Total plans floating wind turbines in Celtic sea


French oil and gas giant Total is planning a 96MW floating offshore wind farm after setting up a joint venture with developer Simply Blue Energy.

The two have submitted an application to the Crown Estate for the initial project, dubbed Erebus.

They plan to use Principle Power’s Windfloat technology, first deployed off Portugal in 2011.

According to the Offshore Renewable Energy Catapult, the Celtic sea could support up to 50GW of offshore capacity, which would support thousands of jobs in Wales and Cornwall.

Patrick Pouyanné, chairman & CEO of the oil supermajor, said the deal “confirms Total’s ambition to contribute to the development of renewable energy worldwide.”

He said Total would bring to bear its offshore operations and maintenance expertise to the project, as well as the financial capability floating offshore wind will require to scale over the coming decade.

Simply Blue Energy managing director, Sam Roch-Perks, said the company is “delighted” to partner with Total.

“Together we will progress the first stepping-stone projects that will allow the local supply chain to build up their capabilities to help deliver the larger projects that will be developed for the 2030s,” he said.

“It is like being in Aberdeen in the 1960s, except from Pembroke we look out onto a sea that can deliver wind energy, helping the UK reach its 2050 net zero target”.

The Celtic Sea lies to the south of Wales to the north of Devon and Cornwall. It stretches as far west as Ireland and south to the coast of Brittany.

Floating wind turbines could ultimately compete with standard offshore turbines, because they can be constructed on land and towed out to deep waters, reducing installation challenges.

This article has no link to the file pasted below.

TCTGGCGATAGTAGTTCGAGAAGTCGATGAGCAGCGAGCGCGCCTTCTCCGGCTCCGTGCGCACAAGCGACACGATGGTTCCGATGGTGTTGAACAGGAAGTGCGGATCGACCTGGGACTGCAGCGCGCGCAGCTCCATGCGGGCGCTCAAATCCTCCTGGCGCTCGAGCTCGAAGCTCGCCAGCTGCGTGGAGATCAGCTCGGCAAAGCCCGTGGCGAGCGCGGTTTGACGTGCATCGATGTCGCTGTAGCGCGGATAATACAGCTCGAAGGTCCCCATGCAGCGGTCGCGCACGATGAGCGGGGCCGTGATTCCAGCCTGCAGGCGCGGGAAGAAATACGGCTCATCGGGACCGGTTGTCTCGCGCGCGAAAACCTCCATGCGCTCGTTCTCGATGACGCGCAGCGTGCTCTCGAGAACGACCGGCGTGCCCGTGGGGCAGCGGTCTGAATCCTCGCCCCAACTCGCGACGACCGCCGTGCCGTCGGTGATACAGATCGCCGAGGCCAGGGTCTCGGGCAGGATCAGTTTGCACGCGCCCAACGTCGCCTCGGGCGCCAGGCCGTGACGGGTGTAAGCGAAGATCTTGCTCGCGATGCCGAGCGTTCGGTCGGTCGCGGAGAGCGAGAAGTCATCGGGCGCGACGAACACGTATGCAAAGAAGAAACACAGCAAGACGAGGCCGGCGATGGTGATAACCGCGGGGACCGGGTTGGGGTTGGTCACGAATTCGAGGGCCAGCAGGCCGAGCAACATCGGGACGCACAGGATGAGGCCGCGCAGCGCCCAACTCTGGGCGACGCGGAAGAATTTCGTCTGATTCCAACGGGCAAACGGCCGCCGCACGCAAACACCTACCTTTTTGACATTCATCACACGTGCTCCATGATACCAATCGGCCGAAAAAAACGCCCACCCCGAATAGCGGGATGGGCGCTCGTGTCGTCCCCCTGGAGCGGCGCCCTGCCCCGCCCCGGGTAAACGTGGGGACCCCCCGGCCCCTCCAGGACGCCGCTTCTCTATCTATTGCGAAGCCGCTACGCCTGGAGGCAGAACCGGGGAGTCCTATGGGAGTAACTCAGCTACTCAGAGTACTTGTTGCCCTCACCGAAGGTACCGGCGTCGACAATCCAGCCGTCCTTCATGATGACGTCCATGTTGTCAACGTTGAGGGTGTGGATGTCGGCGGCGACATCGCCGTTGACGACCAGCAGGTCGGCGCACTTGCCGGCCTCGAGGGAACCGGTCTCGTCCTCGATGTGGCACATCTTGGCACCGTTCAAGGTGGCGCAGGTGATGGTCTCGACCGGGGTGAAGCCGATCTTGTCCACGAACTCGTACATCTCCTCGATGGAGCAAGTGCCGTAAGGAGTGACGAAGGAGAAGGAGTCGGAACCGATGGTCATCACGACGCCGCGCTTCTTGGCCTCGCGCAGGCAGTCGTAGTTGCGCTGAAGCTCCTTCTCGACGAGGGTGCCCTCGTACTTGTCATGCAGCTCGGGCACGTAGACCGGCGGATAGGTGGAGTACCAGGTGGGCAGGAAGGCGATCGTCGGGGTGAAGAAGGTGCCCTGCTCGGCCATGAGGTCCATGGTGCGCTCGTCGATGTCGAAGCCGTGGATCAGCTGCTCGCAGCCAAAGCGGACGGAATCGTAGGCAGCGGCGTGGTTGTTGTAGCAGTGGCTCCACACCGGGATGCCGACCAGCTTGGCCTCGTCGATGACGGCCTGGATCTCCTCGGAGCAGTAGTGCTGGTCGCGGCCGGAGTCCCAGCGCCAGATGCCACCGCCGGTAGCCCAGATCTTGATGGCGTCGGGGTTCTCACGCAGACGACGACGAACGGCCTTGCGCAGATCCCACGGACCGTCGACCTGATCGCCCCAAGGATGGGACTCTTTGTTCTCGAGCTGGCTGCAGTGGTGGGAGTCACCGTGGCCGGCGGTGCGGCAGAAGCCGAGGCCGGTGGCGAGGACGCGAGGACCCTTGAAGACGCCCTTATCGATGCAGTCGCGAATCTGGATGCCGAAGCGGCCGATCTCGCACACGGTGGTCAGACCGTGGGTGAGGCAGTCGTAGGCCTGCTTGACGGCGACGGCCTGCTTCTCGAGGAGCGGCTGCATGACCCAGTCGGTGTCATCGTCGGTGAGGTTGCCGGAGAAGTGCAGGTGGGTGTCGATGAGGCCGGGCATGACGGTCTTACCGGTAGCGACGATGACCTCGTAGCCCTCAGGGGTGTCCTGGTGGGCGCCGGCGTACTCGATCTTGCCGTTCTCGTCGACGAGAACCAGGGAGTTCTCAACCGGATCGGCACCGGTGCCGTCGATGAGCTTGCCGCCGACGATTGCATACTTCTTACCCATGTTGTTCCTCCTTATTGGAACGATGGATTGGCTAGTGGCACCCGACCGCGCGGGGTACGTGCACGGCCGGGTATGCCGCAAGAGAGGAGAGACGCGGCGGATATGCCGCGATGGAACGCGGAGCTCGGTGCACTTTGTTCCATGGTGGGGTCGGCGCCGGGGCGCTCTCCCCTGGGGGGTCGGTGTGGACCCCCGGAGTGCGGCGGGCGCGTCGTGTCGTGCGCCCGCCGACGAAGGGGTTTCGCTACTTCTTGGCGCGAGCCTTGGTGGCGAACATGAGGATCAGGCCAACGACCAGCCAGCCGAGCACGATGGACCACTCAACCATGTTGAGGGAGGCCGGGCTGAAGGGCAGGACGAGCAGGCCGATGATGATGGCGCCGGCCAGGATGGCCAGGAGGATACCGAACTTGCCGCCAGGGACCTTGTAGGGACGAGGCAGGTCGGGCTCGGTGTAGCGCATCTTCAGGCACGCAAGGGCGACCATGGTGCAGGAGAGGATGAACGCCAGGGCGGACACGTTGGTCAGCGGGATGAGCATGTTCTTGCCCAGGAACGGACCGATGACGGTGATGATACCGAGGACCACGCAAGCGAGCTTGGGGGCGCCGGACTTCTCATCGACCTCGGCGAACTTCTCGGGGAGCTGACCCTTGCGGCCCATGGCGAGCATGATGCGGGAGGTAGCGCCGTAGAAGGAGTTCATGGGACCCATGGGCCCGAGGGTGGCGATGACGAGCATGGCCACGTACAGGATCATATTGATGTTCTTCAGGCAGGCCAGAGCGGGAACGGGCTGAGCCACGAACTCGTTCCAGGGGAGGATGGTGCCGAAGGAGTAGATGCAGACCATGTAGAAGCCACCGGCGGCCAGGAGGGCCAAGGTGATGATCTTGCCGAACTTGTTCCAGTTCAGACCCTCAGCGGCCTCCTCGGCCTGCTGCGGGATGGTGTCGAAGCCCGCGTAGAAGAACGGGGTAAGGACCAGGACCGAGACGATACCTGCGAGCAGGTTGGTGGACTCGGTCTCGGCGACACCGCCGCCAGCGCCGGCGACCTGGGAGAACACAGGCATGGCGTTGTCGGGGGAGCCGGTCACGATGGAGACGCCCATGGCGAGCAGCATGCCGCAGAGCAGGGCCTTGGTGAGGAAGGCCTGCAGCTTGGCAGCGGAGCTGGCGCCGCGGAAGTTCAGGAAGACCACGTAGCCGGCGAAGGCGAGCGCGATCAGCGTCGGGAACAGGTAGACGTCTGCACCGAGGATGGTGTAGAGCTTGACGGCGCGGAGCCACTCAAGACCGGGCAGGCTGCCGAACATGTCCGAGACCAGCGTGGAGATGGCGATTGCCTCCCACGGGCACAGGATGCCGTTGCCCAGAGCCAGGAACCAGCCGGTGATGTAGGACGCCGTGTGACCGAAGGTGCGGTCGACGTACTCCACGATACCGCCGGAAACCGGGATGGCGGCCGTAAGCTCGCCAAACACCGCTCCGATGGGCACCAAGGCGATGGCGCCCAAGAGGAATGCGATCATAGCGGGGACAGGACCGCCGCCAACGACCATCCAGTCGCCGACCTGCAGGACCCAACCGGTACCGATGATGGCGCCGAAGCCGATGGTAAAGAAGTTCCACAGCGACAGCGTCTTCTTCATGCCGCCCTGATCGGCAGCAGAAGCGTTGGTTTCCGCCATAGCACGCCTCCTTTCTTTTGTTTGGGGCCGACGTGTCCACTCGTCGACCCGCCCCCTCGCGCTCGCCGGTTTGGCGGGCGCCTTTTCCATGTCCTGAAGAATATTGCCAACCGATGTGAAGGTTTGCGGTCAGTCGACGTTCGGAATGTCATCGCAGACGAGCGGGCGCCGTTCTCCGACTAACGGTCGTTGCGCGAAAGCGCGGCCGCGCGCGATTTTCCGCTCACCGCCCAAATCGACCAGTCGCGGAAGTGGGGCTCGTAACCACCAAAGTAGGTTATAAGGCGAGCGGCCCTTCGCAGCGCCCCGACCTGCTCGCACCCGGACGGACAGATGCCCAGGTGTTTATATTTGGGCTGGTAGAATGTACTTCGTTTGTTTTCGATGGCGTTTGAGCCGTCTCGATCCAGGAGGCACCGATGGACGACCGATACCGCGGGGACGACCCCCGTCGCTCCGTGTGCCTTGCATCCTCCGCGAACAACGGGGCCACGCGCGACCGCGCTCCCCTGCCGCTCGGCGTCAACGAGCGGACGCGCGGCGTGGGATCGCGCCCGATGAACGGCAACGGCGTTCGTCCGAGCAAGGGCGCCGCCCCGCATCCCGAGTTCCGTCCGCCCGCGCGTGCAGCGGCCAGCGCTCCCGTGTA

The approach could also help avoid some of the problems that have affected offshore wind farms, such as grouting issues which have led to movement issues within foundation connections.

However, Christoph Harwood, director of policy & strategy at Simply Blue Energy, was reluctant to say whether floating wind would ever be cheaper than its fixed equivalent. 

“You avoid some issues, but then you have to wrestle with others,” he told The Energyst. “We are a project developer rather than a technology developer, but Principle Power has been addressing those issues for some time now.”

Harwood believes floating wind could be “cost competitive” in the 2030s.

“We think the 2030s will be big for floating wind in the Celtic Sea. There are some real benefits in diversification [of GB offshore wind resource] and from spreading the supply chain benefit. There is a lot of wind out there,” he said. “We aim to capture it and bring it in to the grid.”

For now, the company has to work through its planning applications and obtain consent from the Crown Estate. However, it has secured a grid connection in Pembrokeshire and has already undertaken bird surveys.

Should all go to plan, the venture aims to bid for a contract for difference “between 2023 and 2025”. From there, the aim is to build out the supply chain with a series of “stepping stone” projects in order to progress to gigawatts in the 2030s, added Harwood.

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